Residency Requirements for Divorce in CA
California is a no-fault divorce state. You can file for divorce without alleging any wrongdoing on the part of your spouse; in fact, California no longer even allows parties to allege fault as grounds for divorce. There are, nevertheless, certain legal requirements for obtaining a divorce in California. Among other legal prerequisites, you must satisfy the residency requirements in order to file for divorce in the state. Keep reading to learn about the residency requirement for divorce in California. If you have questions about a pending divorce or another family law matter in Southern California, call a seasoned Claremont family law attorney at Blasser Law.
The Basics of California Residency
Every state protects its jurisdiction over legal matters. To file for divorce in California, you’ll need to demonstrate that the state, and your chosen court, have jurisdiction over your divorce case. If the court has jurisdiction, you can benefit from California’s divorce laws.
In order to establish jurisdiction, you’ll need to prove that either you or your spouse are California residents. If neither you nor your spouse are California residents, then the court is likely to dismiss your case.
California Residency Rules for Divorce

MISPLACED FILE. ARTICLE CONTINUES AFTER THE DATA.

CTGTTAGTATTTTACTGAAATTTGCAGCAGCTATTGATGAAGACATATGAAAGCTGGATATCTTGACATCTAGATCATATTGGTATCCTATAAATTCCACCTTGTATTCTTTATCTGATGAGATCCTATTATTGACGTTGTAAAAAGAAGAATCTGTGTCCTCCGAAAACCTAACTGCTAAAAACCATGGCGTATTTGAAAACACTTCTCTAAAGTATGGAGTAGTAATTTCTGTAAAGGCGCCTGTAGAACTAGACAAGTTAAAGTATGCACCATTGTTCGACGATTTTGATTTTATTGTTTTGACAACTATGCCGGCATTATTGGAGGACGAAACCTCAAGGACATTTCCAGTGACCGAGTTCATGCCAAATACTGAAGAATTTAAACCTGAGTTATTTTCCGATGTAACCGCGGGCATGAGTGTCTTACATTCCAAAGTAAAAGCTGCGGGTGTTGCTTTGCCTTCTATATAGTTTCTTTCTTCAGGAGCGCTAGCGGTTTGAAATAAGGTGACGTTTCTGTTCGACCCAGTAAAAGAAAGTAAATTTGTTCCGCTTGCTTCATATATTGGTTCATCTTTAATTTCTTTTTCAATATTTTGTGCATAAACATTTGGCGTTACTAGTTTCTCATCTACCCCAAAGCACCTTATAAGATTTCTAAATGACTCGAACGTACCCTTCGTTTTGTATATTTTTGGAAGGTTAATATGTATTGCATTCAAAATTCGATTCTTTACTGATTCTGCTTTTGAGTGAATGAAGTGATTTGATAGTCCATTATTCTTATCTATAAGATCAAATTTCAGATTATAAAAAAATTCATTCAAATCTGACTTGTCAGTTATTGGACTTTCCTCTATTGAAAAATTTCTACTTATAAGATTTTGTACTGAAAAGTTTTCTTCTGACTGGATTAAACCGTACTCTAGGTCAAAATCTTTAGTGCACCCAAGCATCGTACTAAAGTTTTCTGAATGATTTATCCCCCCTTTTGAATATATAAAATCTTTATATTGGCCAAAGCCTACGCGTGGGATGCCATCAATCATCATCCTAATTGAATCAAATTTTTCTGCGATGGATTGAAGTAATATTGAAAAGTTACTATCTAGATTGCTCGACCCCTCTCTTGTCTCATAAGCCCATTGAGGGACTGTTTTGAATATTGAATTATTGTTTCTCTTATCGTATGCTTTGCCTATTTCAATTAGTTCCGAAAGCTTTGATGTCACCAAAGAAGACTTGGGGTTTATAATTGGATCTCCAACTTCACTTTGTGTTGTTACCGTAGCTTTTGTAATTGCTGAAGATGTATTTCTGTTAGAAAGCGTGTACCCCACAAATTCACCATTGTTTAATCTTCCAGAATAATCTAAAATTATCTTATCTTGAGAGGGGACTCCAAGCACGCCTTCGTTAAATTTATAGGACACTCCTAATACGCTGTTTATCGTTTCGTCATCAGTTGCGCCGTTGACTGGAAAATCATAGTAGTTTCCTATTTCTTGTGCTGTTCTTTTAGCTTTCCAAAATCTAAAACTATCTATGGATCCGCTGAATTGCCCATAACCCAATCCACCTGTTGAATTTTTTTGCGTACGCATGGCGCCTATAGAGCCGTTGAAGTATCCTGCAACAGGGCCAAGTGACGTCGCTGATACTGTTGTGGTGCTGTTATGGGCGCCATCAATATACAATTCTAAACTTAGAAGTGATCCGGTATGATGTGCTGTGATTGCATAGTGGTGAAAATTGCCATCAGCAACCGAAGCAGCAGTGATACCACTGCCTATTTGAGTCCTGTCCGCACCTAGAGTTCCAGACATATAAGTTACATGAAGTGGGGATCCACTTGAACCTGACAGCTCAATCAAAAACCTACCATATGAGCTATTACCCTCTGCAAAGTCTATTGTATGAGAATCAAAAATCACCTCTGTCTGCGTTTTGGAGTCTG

To file for divorce, you must establish that either you or your spouse has been a resident in the state of California for at least six months, as well as a resident in the county where the divorce is to be filed for at least three months. It’s not necessary for both spouses to satisfy the residency requirements; it’s sufficient if one spouse qualifies. Special rules apply for legal separations, same-sex couples, and domestic partners.
What if We Do Not Meet the Residency Requirements?
It’s possible that you and your spouse fall into a gray area where you do not yet meet California’s residency requirements, but you also cannot file for divorce in a different state. If you do not meet California’s residency requirements for divorce, you can still take steps to protect yourself while moving toward dissolving your marriage.
You can, for example, file for a legal separation until you or your spouse meets the requirements, and then seek to amend the petition and ask for a full divorce. Also, you might still be eligible to divorce in a different state, wherever you or your spouse lived before moving to California. At the least, you can begin educating yourself about the divorce process and gathering documents that will be useful for your divorce.
Talk to your California divorce attorney about your situation and discuss your options. If you anticipate a divorce in the near future, the sooner you start taking action, the better.
Call a dedicated California family law attorney at Blasser Law for assistance with a pending divorce or other family law matters including child custody, property division, child support, or alimony. The seasoned Claremont divorce legal team at Blasser Law is ready to assist clients with any family law concerns in the San Gabriel Valley or Los Angeles County. Contact our family law office at 877-927-2181.